Call it battery fetishism if you must, but it seems that batteries are going to play an even bigger role in power sources being tested in Australia. Take for example the virtual power plant.
A VPP comprises hundreds, maybe thousands, of homes each with solar panels where excess energy is stored in batteries. Instead of operating as separate entities, energy stored in those batteries is made available in unison to the grid at times of peak load or an outage.
An outside body such as an energy retailer co-ordinates the flow of battery power back to the grid. For the rest of the time, consumers self-manage their stored solar power.
CSIRO has been developing the software for this, and although it is not directly part of South Australia’s new energy plan, it is being tested in South Australia separately by AGL Energy, Evergen and SA Power Network. And it seems plenty of power will be available.
The Australian this week analysed the bill of Sydney’s Nick Pfitzner, his wife and two children after installing a Tesla Powerwall system. Rather than drawing power from the grid as before, the Pfitzners returned more power to the grid than they took. They effectively supplied 2457kWh to the community over a 12-month period.
It may be a small contribution but if tens of thousands of homes supplied a net energy benefit to the grid, it would reduce shortage problems. That’s what these companies are banking on.
AGL began the scheme in last August with the release of 150 batteries, and announced the availability of another 350 batteries in December with the aim of 1000 homes joining the pilot scheme. AGL is using subsidised Sunverge 11.6kWh batteries costing $3849. Sunverge and the Australian Renewable Energy Agency are partnering AGL in the project.
This VPP of 1000 homes produces a modest 5 megawatts of power. That’s 1/20th of the 100MW of batteries that Tesla founder Elon Musk said last week he would install to fix South Australia’s energy supply. It is 1/50th of the 250MW gas-fired power plant that Premier Jay Weatherill announced this week to provide back-up power for the state’s system.
Evergen, meanwhile, is developing its own VPPs using CSIRO’s intelligent management software. It costs about $15,500 for 5.3KW of solar panels and a 9.6kWh battery. Its intelligence ensures a battery is used when power is at its most expensive at peak times.
VPPs also may change how people see the endgame in solar energy. For many the endgame was complete independence from the grid. But the new endgame may be staying on the grid, both as an energy supplier and a consumer.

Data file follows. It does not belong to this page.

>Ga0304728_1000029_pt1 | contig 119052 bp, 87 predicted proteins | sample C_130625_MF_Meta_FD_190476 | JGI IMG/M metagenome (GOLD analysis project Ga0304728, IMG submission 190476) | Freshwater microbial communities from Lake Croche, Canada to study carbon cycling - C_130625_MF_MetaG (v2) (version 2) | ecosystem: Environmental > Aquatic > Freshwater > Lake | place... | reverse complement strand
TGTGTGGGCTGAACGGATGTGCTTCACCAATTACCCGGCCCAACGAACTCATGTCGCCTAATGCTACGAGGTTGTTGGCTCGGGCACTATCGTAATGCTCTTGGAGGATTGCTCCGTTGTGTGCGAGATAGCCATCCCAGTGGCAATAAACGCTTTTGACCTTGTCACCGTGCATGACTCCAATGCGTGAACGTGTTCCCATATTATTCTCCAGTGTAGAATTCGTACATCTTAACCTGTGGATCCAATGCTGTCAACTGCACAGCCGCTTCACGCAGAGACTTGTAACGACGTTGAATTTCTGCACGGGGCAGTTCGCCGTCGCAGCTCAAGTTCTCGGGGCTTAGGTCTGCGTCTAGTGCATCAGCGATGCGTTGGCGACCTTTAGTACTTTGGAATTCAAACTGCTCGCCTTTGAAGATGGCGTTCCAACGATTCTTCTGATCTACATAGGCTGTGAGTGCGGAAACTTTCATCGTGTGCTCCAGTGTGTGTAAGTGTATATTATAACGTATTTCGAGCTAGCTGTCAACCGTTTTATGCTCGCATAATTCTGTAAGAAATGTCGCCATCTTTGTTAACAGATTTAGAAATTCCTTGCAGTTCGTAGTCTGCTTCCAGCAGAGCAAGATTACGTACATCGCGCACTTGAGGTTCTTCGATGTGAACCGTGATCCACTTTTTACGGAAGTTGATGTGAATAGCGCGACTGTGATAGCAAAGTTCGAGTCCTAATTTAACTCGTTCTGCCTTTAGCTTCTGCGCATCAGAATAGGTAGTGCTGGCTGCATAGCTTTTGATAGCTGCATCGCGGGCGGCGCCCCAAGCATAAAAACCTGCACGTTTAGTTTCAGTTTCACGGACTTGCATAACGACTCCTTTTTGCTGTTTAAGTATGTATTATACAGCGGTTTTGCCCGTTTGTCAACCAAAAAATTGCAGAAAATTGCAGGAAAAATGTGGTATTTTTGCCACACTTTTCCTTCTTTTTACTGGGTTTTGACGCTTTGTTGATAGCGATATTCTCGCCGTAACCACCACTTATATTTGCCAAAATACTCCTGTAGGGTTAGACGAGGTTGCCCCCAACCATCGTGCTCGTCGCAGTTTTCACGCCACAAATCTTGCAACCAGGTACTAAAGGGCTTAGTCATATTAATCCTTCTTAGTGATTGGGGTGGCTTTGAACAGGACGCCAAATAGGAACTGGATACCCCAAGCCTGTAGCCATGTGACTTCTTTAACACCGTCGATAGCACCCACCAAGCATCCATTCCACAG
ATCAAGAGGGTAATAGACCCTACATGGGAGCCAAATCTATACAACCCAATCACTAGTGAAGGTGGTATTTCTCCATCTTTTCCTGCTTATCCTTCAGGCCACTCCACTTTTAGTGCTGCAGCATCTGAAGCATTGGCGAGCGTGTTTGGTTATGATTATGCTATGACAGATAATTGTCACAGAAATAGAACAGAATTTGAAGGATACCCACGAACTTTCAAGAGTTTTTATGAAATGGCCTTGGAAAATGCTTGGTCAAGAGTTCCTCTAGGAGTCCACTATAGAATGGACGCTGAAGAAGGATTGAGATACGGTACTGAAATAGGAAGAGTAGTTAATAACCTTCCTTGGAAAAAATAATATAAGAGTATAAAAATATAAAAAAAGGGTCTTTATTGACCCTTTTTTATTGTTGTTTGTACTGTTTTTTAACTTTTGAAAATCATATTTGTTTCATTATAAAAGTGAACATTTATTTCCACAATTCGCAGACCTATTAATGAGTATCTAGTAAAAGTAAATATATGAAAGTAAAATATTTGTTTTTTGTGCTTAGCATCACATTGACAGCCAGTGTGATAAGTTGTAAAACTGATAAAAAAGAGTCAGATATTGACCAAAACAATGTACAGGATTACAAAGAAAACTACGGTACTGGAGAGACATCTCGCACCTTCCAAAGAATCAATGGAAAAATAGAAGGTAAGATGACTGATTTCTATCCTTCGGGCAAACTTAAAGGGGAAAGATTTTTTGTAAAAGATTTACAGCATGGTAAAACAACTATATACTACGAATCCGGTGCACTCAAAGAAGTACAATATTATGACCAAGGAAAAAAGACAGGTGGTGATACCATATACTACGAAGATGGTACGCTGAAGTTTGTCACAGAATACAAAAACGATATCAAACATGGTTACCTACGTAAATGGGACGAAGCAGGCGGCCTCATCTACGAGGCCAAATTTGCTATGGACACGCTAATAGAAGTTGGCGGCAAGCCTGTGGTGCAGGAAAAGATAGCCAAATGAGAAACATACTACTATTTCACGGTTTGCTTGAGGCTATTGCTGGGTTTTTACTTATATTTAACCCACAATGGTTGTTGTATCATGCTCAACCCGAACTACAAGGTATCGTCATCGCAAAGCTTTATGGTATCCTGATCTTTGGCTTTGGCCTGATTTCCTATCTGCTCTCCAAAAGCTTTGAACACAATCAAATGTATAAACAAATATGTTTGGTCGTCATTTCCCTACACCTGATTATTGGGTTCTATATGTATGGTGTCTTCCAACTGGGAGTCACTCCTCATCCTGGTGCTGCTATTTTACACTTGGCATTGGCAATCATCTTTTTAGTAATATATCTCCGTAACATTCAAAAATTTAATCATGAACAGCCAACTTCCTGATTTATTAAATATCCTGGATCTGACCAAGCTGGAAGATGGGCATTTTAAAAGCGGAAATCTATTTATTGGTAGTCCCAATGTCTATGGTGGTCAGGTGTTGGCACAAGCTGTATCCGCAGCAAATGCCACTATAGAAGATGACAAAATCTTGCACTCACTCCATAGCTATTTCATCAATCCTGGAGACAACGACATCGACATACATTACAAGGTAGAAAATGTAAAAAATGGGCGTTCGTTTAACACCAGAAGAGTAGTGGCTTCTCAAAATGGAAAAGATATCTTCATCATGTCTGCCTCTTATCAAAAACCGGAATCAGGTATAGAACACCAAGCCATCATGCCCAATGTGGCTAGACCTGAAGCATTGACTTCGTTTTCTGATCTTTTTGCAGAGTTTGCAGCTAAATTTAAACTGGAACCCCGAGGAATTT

The South Australian power debate has been a clash between the practical and the visionary. The practical, which had been neglected by the state government, was ensuring there was sufficient back-up generation in its push for more renewable energy. That now has been addressed mainly by the proposed gas-fired power plant and 100MW battery plant.
At least there is a plan in South Australia, albeit one that will place its drive for self-sufficiency in conflict with the operation of the National Electricity Market. Musk, who started the present debate, may or may not get to build his 100MW battery farm in 100 days that was billed as a “fix” in South Australia.
There are a couple of myths about this project. First, 100MW could never be a full fix for a state power supply of about 2900MW on its own. It’s part of a solution. Second, the 100 days means 100 days after preliminary investigations, and after contracts are signed. This could be many months.
Musk will be up against other energy suppliers that want to build a battery park. One is AGL Energy, another is Lloyds Register in partnership with battery provider RES, which proposed the same 100MW battery fix late last year. Lloyds reportedly costed it at $100 million and, like Musk, said it could be built quickly.
As for Musk and Australian tech billionaire Mike Cannon-Brookes, who first kicked off a Twitter debate with Musk over South Australia’s energy concerns, they have had an amazing impact on the energy debate in Australia. If nothing more, they have taken it beyond the spectacle of politicians brandishing clumps of coal in parliament to at least an aspirational level.
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